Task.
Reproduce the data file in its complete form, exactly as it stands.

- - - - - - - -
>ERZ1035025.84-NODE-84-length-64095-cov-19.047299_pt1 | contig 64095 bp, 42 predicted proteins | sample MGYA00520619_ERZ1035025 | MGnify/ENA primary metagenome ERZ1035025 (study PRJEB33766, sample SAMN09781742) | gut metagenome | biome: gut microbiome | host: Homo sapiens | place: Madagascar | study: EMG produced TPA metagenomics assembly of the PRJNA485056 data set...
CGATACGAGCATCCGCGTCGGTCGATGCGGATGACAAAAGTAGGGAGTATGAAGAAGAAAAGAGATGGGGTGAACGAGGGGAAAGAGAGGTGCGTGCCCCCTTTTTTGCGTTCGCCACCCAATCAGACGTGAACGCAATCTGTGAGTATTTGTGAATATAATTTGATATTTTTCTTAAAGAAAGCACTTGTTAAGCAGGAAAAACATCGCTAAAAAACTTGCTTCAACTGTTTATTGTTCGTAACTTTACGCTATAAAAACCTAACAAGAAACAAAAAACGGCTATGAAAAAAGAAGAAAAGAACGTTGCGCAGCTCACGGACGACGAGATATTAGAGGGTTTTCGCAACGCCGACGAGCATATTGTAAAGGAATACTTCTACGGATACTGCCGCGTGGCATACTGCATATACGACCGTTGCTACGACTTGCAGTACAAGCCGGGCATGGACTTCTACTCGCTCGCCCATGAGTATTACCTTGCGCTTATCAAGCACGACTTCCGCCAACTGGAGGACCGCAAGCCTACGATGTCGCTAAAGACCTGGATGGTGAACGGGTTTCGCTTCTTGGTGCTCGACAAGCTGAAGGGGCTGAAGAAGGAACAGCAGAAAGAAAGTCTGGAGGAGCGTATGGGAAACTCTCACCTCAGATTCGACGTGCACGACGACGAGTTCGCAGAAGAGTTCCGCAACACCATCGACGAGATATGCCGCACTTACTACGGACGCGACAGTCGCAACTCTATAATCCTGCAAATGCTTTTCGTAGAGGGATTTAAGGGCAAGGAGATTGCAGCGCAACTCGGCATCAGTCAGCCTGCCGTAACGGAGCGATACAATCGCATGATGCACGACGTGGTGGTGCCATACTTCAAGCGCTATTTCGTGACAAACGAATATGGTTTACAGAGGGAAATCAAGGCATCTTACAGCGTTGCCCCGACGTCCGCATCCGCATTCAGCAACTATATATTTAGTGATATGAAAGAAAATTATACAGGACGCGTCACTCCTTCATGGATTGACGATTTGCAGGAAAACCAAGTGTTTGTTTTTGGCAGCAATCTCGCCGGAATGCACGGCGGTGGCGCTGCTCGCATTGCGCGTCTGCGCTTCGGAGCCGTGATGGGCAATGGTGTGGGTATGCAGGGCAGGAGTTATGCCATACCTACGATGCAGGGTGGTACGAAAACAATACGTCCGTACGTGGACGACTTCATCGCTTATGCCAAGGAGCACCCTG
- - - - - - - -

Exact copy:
>ERZ1035025.84-NODE-84-length-64095-cov-19.047299_pt1 | contig 64095 bp, 42 predicted proteins | sample MGYA00520619_ERZ1035025 | MGnify/ENA primary metagenome ERZ1035025 (study PRJEB33766, sample SAMN09781742) | gut metagenome | biome: gut microbiome | host: Homo sapiens | place: Madagascar | study: EMG produced TPA metagenomics assembly of the PRJNA485056 data set...
CGATACGAGCATCCGCGTCGGTCGATGCGGATGACAAAAGTAGGGAGTATGAAGAAGAAAAGAGATGGGGTGAACGAGGGGAAAGAGAGGTGCGTGCCCCCTTTTTTGCGTTCGCCACCCAATCAGACGTGAACGCAATCTGTGAGTATTTGTGAATATAATTTGATATTTTTCTTAAAGAAAGCACTTGTTAAGCAGGAAAAACATCGCTAAAAAACTTGCTTCAACTGTTTATTGTTCGTAACTTTACGCTATAAAAACCTAACAAGAAACAAAAAACGGCTATGAAAAAAGAAGAAAAGAACGTTGCGCAGCTCACGGACGACGAGATATTAGAGGGTTTTCGCAACGCCGACGAGCATATTGTAAAGGAATACTTCTACGGATACTGCCGCGTGGCATACTGCATATACGACCGTTGCTACGACTTGCAGTACAAGCCGGGCATGGACTTCTACTCGCTCGCCCATGAGTATTACCTTGCGCTTATCAAGCACGACTTCCGCCAACTGGAGGACCGCAAGCCTACGATGTCGCTAAAGACCTGGATGGTGAACGGGTTTCGCTTCTTGGTGCTCGACAAGCTGAAGGGGCTGAAGAAGGAACAGCAGAAAGAAAGTCTGGAGGAGCGTATGGGAAACTCTCACCTCAGATTCGACGTGCACGACGACGAGTTCGCAGAAGAGTTCCGCAACACCATCGACGAGATATGCCGCACTTACTACGGACGCGACAGTCGCAACTCTATAATCCTGCAAATGCTTTTCGTAGAGGGATTTAAGGGCAAGGAGATTGCAGCGCAACTCGGCATCAGTCAGCCTGCCGTAACGGAGCGATACAATCGCATGATGCACGACGTGGTGGTGCCATACTTCAAGCGCTATTTCGTGACAAACGAATATGGTTTACAGAGGGAAATCAAGGCATCTTACAGCGTTGCCCCGACGTCCGCATCCGCATTCAGCAACTATATATTTAGTGATATGAAAGAAAATTATACAGGACGCGTCACTCCTTCATGGATTGACGATTTGCAGGAAAACCAAGTGTTTGTTTTTGGCAGCAATCTCGCCGGAATGCACGGCGGTGGCGCTGCTCGCATTGCGCGTCTGCGCTTCGGAGCCGTGATGGGCAATGGTGTGGGTATGCAGGGCAGGAGTTATGCCATACCTACGATGCAGGGTGGTACGAAAACAATACGTCCGTACGTGGACGACTTCATCGCTTATGCCAAGGAGCACCCTG